At both the Cleveland Museum of Art and the Cleveland Institute of Art, excellence in the various craft media has long been applauded and encouraged. The earliest such CIA-affiliated craft artists and sculptors represented in the CMA collection—influenced by the American Arts and Crafts Movement—are notable for an inspired sense of design and technical virtuosity. These traits would characterize much of the artwork by those artists who became known as “the Cleveland School.”
During the May Shows, CMA honored numerous craft objects with prizes, introducing new categories when it was deemed useful to do so. For example, in 1927 CMA introduced a category for “ceramic sculpture” in recognition of so much accomplishment in this vein, primarily by artists associated with R. Guy Cowan’s pottery and with CIA. Among these categories, the best examples were often acquired by CMA, even from artists just embarking on a professional career.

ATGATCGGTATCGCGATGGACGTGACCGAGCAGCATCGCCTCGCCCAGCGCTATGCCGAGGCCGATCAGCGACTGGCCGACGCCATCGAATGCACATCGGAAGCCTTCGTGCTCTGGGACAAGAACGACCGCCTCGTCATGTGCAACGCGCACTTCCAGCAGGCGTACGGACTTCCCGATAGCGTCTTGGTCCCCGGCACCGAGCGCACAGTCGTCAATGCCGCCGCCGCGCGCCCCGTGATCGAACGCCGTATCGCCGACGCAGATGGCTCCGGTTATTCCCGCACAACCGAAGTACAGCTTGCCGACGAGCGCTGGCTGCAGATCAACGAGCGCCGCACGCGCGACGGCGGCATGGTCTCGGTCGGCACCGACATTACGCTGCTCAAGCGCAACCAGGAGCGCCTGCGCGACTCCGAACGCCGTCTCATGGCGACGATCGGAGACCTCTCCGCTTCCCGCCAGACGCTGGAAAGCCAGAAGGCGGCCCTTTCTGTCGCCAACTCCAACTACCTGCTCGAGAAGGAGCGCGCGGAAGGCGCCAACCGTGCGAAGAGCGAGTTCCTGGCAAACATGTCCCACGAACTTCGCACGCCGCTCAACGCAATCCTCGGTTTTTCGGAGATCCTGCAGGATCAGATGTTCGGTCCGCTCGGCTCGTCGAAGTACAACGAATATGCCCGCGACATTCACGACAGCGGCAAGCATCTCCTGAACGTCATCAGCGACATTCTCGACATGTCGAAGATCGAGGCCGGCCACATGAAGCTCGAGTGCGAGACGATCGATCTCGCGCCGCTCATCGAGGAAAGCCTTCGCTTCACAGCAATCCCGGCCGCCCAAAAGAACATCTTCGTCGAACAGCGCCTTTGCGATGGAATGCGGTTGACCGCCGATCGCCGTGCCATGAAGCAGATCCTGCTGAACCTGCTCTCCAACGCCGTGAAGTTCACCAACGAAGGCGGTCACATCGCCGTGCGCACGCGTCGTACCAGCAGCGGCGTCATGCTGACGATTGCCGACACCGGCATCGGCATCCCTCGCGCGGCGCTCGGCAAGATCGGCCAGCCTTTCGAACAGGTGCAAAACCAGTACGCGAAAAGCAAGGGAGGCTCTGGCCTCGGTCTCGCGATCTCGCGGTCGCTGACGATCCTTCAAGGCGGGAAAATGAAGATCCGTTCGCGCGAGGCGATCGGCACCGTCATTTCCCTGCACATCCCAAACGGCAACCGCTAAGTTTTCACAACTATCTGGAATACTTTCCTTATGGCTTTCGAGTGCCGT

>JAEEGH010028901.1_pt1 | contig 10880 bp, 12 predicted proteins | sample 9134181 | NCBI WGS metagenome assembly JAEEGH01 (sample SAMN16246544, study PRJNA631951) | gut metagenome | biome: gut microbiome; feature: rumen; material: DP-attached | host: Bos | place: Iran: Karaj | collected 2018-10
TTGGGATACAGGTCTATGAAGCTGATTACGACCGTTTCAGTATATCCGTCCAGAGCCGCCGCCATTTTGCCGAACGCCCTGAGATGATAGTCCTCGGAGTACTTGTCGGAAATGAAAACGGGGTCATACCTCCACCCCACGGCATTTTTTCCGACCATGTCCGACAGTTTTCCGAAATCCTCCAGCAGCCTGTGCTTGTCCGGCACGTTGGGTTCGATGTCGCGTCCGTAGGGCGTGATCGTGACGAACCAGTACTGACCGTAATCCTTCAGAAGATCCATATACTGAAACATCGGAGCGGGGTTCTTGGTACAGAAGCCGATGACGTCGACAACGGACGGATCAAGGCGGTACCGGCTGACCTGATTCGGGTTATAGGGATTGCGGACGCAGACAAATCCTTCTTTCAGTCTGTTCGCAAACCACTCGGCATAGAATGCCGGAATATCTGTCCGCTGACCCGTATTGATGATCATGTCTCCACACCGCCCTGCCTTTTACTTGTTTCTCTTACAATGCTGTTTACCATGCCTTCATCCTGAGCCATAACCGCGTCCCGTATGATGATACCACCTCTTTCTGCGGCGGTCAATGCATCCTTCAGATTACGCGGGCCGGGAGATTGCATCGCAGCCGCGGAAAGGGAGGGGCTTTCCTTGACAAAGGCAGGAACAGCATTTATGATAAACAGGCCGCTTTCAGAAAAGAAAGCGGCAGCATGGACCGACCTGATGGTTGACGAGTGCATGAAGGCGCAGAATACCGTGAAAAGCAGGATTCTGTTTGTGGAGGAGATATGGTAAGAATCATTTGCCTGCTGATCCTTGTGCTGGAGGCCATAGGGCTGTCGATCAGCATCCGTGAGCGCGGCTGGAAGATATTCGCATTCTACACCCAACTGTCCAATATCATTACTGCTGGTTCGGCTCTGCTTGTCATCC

Because the CIA curriculum has always focused on both fine art and design, not only have these artworks historically offered inspiration to both collectors and makers in Northeast Ohio, but today they mirror the multiple interests of CIA’s students, faculty, and alumni.